From TORONTO’s Canadian Lesbian and Gay Archive, The Pin Button Project, is available on the internet. Check it out at http://www.clga.ca/thepinbuttonproject.
‘The Ward’, formerly St. John’s Ward, occupied several blocks bounded by Bay, University, Queen and College Streets. It was vast and ugly – largely populated by successive waves of new immigrants in the late 19th and early 20th centuries. Refugees from the Irish Potato Famine, the Underground Railroad, various European wars and uprisings, Chinese railroad builders all settled here. For a while, it was home to TORONTO’s Jewish community. Picturing Immigrants in the Ward – has opened at the City of Toronto Archives, 255 Spadina Road. Curator – Susan DobsonPhotos of The Ward from City of Toronto Archives. In two of the pictures, you’ll see Old City Hall. Parts of the slum occupied what is now Nathan Phillips Square – the forecourt of New City Hall.<That’s Old City Hall in the background>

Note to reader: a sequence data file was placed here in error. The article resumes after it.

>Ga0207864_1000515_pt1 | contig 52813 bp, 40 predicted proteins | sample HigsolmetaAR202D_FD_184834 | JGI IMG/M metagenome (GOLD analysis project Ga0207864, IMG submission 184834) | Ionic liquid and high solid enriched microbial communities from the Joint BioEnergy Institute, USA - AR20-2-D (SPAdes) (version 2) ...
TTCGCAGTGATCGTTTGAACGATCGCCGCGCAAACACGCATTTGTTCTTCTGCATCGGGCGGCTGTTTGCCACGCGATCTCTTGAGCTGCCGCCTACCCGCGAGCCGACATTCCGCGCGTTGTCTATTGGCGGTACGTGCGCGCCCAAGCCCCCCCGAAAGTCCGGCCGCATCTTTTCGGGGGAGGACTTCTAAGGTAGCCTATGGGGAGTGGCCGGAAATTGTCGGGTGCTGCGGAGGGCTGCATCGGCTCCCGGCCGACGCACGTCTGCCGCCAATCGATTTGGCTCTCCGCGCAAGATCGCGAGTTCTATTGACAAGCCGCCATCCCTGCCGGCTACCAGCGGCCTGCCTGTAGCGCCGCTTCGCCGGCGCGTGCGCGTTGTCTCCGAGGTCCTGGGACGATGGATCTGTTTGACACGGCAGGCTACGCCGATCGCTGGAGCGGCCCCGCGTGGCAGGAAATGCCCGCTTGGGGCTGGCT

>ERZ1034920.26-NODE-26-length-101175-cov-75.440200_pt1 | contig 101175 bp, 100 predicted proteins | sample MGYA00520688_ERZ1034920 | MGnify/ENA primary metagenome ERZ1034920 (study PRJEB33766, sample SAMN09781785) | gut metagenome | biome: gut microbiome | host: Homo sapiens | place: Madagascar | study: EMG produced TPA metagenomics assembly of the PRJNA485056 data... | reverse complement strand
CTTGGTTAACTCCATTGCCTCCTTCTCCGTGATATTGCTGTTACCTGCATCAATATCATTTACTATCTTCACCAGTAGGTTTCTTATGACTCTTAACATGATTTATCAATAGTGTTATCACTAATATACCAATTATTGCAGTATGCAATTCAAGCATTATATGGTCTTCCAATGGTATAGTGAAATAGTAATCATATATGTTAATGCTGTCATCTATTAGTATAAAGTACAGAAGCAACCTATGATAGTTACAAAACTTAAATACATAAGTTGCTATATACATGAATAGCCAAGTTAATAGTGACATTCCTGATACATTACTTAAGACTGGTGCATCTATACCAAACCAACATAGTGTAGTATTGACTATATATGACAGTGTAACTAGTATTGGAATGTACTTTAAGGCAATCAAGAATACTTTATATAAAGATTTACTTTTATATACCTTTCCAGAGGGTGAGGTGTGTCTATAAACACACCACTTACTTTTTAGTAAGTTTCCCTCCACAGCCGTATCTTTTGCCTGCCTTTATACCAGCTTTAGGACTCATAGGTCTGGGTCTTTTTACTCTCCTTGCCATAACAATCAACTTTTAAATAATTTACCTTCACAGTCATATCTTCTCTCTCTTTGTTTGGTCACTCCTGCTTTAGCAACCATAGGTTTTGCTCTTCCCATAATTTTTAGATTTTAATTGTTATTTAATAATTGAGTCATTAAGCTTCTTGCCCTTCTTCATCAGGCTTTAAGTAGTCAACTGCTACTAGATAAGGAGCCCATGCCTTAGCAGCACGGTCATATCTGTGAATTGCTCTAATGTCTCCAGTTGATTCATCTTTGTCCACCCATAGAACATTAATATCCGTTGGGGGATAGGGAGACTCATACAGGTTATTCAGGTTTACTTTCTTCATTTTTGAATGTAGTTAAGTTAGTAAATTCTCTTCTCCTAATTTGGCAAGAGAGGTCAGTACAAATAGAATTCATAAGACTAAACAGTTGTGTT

What better time – Gay Pride Weekend – to hang up a painting of Charles-Geneviève-Louis-Auguste-André-Timothée d’Éon de Beaumont. We can’t say whether or not he was gay, but the Chevalier d’Eon certainly enjoyed dressing up in women’s clothing. The chevalier had quite a career – French diplomat, spy, soldier and Freemason. His first 49 years were spent as a man, the last 33 years as a woman. Upon death, a council of physicians discovered that d’Éon’s body was anatomically male. This 18th century painting was sold in New York to a British gallery as a “woman in a feathered hat”. Not so. It turned out to be our chevalier, the earliest known painting of a transvestite. The portrait now hangs in the British National Portraits Gallery, just off Trafalgar Square.
222 Jarvis Street is a tough building to love. But it’s been chosen by the Ontario Government for a $100 million retrofit – one of the largest such projects in North America. At 58,336 square metres of gross floor area, #222 is the first under the province’s Toronto Accommodation Plan, a 10-year initiative to modernize and reduce the carbon footprint of most Ontario government office buildings in the city, the majority of which are 40 to 60 years old. The finished building will achieve LEED Gold status and stop 4,930 tonnes of CO2 going into the atmosphere each year.